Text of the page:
UK: Relentless Snow Causes Chaos

In Europe, Floods & Storms, News Headlines

LONDON (Reuters) – Heavy snow caused havoc across Britain on Thursday, keeping airports closed for a second day, leaving travelers stranded and forcing thousands of schools to close.

Met Office forecasters warned of severe weather and heavy snow, particularly in southern and eastern regions, as Britain’s worst early winter weather in almost two decades showed no sign of easing its icy grip.

Days of sub-zero temperatures and snow have caused chaos and could be costing the economy 1.2 billion pounds a day, according to insurer RSA

Britain’s biggest retailers have also warned the weather was affecting sales.

The Prime Minister’s spokesman rejected criticism that the authorities have been caught napping.

“Our view is that we are much better prepared than we were last year,” he told reporters.

“There is always going to be some disruption when you have an extended period of cold weather.”

But hundreds of travelers spent the night sleeping in their vehicles or in airport lounges.

Gatwick, the country’s second busiest airport, said it would remain closed until at least 6 a.m. on Friday because of more heavy snowfalls.

Edinburgh airport said it hoped to reopen at 4 p.m. on Thursday, while London’s smaller City Airport said it would stay closed until 2 p.m.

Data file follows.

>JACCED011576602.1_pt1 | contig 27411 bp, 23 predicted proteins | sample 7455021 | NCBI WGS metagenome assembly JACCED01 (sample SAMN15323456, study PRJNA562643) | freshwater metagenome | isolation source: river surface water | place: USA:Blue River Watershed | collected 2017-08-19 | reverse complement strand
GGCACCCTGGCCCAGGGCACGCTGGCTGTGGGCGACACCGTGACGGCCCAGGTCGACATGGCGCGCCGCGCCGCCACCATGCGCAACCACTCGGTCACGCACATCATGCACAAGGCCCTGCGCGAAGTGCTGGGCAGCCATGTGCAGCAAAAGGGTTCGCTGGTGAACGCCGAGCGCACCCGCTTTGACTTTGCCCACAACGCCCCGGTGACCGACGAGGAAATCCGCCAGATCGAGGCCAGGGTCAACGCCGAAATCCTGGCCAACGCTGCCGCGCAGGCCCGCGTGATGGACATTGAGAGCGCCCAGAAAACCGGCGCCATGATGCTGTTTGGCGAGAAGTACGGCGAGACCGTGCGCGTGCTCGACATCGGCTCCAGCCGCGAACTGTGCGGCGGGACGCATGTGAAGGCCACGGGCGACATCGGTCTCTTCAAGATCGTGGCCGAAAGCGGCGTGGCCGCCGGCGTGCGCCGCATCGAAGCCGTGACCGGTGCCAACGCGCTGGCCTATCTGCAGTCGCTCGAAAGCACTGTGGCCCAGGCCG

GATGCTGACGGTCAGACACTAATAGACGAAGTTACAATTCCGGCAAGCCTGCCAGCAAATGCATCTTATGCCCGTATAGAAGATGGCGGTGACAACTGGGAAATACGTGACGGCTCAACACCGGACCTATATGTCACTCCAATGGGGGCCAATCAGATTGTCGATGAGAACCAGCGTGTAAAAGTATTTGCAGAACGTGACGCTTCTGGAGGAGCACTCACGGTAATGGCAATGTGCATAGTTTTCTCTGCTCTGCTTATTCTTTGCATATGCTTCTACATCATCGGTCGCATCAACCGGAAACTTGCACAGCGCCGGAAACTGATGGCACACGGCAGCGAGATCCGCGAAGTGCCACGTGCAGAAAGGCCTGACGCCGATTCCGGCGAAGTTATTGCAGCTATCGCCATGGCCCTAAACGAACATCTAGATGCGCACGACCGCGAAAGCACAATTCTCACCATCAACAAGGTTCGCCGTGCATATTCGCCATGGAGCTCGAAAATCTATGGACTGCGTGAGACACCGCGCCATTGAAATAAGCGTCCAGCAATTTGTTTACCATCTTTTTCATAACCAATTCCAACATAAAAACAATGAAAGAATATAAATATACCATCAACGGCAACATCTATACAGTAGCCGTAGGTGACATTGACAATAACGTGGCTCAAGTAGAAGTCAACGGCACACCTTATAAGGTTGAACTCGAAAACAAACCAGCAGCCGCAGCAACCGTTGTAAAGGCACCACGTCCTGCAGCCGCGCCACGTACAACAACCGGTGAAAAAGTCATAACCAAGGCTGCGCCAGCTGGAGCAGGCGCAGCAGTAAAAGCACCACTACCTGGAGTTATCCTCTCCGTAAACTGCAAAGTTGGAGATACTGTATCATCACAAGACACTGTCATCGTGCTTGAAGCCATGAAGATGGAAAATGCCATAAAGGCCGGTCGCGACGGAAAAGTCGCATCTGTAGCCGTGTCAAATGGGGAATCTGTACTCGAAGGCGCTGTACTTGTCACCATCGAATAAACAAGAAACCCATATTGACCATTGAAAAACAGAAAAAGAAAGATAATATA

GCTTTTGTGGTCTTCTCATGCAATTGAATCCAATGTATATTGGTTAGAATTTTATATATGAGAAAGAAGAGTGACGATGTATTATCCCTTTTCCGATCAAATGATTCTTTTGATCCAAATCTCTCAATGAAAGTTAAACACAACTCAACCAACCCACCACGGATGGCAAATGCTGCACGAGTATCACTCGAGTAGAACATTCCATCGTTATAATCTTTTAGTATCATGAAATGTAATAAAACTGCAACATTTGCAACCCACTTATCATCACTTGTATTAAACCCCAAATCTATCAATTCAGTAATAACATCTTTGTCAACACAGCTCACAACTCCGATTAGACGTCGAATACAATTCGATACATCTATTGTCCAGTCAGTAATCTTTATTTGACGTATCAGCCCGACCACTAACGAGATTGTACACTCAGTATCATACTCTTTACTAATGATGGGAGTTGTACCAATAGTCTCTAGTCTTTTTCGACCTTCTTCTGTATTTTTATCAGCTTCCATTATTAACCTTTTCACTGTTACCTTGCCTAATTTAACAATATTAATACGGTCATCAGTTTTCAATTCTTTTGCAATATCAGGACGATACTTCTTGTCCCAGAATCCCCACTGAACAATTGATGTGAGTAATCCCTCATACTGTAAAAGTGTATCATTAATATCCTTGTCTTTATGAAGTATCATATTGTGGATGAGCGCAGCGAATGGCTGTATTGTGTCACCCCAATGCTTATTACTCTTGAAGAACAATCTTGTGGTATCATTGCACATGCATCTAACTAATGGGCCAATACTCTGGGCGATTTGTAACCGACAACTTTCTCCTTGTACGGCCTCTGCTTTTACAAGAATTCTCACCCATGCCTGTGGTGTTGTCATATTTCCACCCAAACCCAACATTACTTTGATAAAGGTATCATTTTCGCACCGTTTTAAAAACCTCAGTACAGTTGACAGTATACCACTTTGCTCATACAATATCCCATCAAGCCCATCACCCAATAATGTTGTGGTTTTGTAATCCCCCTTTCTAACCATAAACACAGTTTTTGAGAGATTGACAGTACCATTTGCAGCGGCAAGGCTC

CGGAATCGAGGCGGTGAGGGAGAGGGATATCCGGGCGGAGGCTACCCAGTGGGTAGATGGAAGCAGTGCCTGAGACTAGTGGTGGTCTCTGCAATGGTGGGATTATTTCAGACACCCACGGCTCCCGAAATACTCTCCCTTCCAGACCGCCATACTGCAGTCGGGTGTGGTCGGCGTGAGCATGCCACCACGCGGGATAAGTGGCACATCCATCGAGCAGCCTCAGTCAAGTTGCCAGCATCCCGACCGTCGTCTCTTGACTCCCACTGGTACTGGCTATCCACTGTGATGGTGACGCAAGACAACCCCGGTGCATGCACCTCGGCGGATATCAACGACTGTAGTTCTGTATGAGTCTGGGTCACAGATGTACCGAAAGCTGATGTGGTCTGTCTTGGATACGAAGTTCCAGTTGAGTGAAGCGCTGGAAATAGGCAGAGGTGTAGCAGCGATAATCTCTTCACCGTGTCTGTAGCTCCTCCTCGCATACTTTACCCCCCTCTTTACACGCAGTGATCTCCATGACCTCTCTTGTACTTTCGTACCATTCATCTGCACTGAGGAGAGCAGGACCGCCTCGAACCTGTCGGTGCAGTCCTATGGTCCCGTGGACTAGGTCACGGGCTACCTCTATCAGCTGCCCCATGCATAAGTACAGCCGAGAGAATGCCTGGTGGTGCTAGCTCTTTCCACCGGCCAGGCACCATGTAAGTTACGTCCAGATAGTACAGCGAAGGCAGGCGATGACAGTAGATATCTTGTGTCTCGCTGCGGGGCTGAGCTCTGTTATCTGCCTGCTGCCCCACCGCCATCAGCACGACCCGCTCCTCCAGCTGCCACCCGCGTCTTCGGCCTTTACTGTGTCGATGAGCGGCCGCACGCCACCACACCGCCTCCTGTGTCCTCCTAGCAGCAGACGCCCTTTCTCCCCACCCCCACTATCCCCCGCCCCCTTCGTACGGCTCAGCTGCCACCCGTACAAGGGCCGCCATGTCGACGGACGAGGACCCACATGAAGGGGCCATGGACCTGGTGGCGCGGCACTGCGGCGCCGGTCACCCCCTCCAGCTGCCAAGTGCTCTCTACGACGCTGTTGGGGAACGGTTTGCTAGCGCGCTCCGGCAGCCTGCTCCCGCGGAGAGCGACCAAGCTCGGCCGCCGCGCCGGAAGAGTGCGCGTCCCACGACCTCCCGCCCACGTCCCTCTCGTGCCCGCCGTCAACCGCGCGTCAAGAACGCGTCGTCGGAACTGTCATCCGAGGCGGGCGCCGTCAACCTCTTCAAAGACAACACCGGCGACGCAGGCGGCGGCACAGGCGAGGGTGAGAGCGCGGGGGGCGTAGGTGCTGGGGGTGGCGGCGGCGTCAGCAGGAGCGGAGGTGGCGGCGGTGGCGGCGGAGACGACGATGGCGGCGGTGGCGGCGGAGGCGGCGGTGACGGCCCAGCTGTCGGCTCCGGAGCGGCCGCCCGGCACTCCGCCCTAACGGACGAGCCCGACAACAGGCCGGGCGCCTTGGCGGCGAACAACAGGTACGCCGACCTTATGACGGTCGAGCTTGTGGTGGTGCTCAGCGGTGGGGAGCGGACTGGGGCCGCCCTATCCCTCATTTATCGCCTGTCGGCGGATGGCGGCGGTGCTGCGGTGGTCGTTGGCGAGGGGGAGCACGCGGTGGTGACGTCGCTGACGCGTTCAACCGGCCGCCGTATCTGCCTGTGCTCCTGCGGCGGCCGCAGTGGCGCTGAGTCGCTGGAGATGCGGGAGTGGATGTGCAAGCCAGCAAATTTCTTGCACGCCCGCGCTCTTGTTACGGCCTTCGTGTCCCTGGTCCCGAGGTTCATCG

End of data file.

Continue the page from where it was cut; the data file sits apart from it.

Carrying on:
“Everyone’s feeling really flat now — the cold and tiredness is hitting us and it’s really very grim,” 43-year-old Karyn Taylor, who hoping to catch a flight to Lapland with her husband and three children, told Reuters via telephone.

Britons Andy Jenkins, 59, and Kim London, 52, who are due to marry in Las Vegas next week, said they were considering having the ceremony at the airport’s chapel instead.

“I know if I’m not married by Monday I will be absolutely gutted. It’s nobody’s fault but we’re in a situation beyond our control,” London said.

Eurostar, which runs train services connecting Britain to France and Belgium, said it would be operating a “significantly reduced timetable on Thursday” because of the bad weather.

Services would be subject to delays of up to 90 minutes and some would be canceled, it said.

Ice also created hazardous conditions on roads across the country, with two people being killed when a car collided with a Royal Mail van in Cumbria early on Thursday, police said.

Around 200 drivers spent a second night sleeping in their vehicles or at a nearby village hall in Yorkshire while passengers on a train to Brighton had to sleep in the carriages, the BBC reported.

More than 7,000 schools across England were closed and many expected to stay shut on Friday, some for the fourth day in a row.

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